After seven seasons on Rizzoli & Isles, this Monday’s episode took Sasha Alexander someplace she had never been before — behind the camera, as director of the TNT drama.
And it’s not just any old episode the actress got to helm. Rather, “For Richer or Poorer” (airing Monday at 9/8c) drops the none-too-tiny bombshell that Dr. Maura Isles once was, for a brief moment, married to rich kid Edward Dunn (played by Life Unexpected‘s Kristofer Polaha).
With this and just three other episodes left in the series’ run, TVLine spoke with Alexander about her directing debut, Maura and Jane’s growth over seven years, what she’ll miss most about the cast and the “morbid” prop she took home.
Had you been angling to direct all along, or was it something offered to you during the final season?
I graduated from film school at USC for directing, and I had done short films and so forth, but I put it on the backburner because acting was my focus. Since Season 2, I did want to direct this show — it was contractually there to say, “Hey, I want to do this” — and every season they found a reason not to let me do it! [Laughs] There’s scheduling, and it’s also very challenging to organize it so that we are given the opportunity to be “light” in the [preceding] episode, so we can prep. It takes a lot of sacrifice on their part, and [showrunner] Jan Nash made that happen, which was a great gift. It was a really inspiring, enriching and fun experience for me, to be able to work with everybody behind the scenes. That part of the collaboration is something I’ve really missed as an actor. It’s so much more insular, and one of the reasons I went to film school was to hone behind-the-scenes skills. Rizzoli & IslesTV’s hard, because we have eight days of prep and eight days of shooting, and it’s really fast — you don’t get a lot of takes, so you have to make decisions quickly.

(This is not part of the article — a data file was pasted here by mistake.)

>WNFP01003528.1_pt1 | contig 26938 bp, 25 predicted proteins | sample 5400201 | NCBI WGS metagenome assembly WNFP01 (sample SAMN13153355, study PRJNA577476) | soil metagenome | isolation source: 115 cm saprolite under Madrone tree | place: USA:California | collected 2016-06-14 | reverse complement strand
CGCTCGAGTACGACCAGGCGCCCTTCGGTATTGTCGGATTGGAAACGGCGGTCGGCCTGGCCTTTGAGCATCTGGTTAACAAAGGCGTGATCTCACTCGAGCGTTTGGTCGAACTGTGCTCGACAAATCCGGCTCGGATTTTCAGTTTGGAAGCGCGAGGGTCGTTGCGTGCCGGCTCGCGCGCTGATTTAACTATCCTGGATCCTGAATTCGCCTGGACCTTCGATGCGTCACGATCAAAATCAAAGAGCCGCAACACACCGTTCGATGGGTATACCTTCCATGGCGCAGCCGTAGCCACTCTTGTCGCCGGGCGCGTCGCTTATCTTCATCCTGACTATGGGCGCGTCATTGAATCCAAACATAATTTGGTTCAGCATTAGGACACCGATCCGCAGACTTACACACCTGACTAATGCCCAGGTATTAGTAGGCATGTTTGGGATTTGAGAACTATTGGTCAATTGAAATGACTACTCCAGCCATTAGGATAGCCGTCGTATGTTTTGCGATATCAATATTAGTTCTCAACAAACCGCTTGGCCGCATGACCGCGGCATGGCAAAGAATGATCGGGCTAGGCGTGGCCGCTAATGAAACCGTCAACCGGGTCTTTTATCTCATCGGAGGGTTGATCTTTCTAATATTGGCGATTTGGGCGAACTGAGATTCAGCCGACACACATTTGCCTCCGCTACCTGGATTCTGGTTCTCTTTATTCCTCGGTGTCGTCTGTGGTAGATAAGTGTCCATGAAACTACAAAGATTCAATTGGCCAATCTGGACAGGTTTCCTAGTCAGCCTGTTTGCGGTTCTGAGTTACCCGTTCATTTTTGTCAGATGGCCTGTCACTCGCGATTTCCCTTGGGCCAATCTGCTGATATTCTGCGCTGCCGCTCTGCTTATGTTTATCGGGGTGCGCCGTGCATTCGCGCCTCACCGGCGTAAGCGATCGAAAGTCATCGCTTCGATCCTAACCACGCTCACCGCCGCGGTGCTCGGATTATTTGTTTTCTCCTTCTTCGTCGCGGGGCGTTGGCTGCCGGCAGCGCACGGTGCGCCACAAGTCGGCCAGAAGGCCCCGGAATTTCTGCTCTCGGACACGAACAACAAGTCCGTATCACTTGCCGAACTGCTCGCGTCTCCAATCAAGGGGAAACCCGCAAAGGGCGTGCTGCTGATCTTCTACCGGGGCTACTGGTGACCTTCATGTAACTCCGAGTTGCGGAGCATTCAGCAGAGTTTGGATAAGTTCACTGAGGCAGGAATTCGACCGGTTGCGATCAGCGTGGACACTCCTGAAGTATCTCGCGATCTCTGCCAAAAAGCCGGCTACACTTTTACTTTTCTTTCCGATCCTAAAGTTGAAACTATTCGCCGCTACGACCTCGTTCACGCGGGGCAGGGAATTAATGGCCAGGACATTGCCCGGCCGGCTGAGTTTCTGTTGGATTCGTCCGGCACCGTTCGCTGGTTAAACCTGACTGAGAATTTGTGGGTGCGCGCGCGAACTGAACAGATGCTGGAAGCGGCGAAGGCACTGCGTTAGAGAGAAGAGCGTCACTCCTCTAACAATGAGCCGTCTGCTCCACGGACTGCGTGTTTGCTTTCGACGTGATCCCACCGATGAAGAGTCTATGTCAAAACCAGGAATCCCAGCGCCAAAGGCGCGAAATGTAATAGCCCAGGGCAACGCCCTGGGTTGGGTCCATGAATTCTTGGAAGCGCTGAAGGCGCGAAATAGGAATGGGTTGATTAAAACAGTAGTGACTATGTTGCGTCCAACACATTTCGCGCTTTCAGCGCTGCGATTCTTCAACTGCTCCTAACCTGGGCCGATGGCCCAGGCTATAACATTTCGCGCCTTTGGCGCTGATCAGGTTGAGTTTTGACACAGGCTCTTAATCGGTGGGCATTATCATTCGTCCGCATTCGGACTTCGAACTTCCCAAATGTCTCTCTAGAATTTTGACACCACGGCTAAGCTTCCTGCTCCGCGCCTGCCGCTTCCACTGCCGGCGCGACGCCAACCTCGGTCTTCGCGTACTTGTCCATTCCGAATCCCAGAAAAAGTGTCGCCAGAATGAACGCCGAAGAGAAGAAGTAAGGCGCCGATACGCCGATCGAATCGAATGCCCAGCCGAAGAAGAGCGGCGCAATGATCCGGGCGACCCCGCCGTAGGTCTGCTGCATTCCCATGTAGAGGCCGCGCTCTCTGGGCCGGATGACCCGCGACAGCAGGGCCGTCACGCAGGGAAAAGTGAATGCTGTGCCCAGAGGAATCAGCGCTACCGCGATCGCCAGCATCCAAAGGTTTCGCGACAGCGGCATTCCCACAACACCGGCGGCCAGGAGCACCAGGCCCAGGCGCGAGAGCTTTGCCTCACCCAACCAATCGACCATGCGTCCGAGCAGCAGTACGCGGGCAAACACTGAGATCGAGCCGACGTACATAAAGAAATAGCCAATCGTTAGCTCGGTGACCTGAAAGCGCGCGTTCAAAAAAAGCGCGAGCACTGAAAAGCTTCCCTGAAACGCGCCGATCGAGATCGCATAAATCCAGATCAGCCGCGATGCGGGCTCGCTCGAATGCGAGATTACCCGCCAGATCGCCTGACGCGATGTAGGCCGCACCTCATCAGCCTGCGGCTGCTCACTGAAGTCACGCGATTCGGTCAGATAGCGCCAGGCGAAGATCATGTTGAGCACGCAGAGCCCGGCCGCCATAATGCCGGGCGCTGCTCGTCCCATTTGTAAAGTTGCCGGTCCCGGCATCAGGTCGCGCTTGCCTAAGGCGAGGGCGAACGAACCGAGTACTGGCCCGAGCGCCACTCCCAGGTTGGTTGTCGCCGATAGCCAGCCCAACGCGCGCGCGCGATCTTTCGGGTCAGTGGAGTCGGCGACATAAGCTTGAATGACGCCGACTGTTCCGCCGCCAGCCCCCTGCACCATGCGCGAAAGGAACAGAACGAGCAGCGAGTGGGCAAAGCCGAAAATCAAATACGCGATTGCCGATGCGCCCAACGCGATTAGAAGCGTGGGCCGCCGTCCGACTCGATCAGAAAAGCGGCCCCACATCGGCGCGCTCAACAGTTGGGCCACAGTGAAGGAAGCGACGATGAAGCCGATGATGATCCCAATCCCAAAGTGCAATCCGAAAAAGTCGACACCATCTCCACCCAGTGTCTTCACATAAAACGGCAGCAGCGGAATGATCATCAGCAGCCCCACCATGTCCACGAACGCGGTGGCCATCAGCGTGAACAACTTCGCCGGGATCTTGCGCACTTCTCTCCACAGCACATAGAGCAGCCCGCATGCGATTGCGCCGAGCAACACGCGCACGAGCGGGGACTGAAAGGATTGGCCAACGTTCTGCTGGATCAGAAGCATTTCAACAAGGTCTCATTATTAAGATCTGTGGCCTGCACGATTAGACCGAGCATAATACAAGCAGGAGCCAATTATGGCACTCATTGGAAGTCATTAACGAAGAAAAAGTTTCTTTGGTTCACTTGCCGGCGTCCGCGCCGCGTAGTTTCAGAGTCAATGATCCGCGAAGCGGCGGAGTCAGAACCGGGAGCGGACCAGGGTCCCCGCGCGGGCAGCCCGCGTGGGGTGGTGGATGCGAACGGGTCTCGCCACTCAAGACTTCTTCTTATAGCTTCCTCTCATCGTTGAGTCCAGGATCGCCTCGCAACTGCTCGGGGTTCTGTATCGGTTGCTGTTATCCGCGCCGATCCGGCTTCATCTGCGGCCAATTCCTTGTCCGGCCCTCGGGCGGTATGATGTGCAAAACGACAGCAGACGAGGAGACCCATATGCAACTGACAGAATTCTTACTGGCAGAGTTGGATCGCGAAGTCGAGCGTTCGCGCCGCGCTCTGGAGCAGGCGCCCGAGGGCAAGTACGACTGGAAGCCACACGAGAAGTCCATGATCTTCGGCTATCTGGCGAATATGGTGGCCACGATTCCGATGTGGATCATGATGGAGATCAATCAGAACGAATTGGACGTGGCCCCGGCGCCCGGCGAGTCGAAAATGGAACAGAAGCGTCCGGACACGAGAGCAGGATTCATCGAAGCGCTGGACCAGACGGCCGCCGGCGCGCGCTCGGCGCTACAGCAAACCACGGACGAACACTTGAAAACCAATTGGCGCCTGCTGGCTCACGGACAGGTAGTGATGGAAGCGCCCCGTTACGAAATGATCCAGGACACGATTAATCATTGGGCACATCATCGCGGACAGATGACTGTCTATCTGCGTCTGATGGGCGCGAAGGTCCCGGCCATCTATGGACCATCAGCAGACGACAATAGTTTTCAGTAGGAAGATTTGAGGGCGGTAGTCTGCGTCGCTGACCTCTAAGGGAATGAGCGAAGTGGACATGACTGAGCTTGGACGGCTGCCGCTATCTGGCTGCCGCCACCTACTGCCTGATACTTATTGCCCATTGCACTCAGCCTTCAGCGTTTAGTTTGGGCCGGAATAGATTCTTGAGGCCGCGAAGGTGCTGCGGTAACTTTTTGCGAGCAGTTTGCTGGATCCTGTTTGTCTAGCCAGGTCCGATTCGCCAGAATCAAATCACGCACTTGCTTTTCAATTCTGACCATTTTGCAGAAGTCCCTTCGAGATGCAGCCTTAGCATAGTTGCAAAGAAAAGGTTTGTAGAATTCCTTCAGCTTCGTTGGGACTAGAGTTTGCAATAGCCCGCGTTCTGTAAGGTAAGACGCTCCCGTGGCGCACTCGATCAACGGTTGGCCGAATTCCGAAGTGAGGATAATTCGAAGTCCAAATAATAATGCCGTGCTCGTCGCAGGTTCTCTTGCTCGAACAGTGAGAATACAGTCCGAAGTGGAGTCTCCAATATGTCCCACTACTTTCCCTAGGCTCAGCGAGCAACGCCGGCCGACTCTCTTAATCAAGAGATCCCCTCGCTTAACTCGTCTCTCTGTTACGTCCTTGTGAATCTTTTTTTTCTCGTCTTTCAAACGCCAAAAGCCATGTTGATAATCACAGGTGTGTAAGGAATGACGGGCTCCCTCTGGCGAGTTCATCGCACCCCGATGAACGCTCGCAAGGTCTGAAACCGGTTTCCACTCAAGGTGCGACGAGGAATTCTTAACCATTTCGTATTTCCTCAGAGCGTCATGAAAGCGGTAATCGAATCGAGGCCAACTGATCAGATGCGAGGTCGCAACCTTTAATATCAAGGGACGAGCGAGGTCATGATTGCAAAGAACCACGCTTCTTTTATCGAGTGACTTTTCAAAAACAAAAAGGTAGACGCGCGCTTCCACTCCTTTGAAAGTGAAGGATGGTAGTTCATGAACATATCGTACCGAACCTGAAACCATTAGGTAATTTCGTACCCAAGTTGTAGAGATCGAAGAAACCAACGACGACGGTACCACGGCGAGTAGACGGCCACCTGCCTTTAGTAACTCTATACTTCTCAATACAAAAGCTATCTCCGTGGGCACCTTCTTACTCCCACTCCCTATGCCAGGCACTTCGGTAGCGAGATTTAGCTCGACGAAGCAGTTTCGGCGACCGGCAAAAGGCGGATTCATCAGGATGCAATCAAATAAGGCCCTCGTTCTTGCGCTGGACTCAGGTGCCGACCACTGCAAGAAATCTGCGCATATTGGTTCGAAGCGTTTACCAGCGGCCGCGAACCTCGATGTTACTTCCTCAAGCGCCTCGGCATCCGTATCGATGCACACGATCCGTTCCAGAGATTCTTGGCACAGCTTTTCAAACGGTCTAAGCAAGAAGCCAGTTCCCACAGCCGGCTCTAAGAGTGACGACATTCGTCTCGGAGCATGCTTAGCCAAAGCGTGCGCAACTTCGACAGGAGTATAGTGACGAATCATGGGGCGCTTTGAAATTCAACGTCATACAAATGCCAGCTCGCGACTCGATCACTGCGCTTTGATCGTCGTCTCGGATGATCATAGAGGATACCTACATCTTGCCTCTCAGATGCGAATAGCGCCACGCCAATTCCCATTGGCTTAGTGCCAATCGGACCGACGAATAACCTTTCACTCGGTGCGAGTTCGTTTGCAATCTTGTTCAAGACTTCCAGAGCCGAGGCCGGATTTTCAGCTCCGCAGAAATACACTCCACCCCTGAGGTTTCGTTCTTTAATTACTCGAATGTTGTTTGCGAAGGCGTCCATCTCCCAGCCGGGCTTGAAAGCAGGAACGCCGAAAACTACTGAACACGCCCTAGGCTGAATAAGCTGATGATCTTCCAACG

What’s nice is that you got to direct a bit of everything. There’s some stunt work, a chase scene, comedy, romance, a party scene….
The party scene was my “Birdman shot.” We had a time constraint that day and we had seven actors in the scene, and I really felt that scene needed movement. When you have to cut to these quick bits of dialogue within party scenes, it can take hours on end. I felt it should have a flow, so I designed the scene, with our cinematographer, to shoot it as one take. From the moment that we do our hellos, it’s one consecutive shot until Jane (played by Angie Harmon) and Maura end up on the couch. Now, that is an unusual thing to do on our show, mostly because they want you to cover everything a lot. I thought that after I did my edit they would say, “No, it doesn’t work,” but when we got to the end of that scene, it was very emotional.
It was. It was.
Yeah, we all felt that way. But yes, I did get a lot to do, which when I initially read the script was super-exciting. The wonderful [co-executive producer] Ken Hanes wrote my script, and he really loves to write character stuff, so I knew I’d get a character-driven episode. I was thrilled to find out I also got an action sequence and all this other stuff to do, but in the end it’s a very character-driven episode. It had that lovely scene with Jane and Maura in the house, which at first was four pages. We ended up cutting it because as an actor I said it’s too long. So we did one part of it in the kitchen, and then one part by Maura’s fireplace, which we’ve never used in seven years! And it wound up being this intimate conversation between two friends, talking about past loves.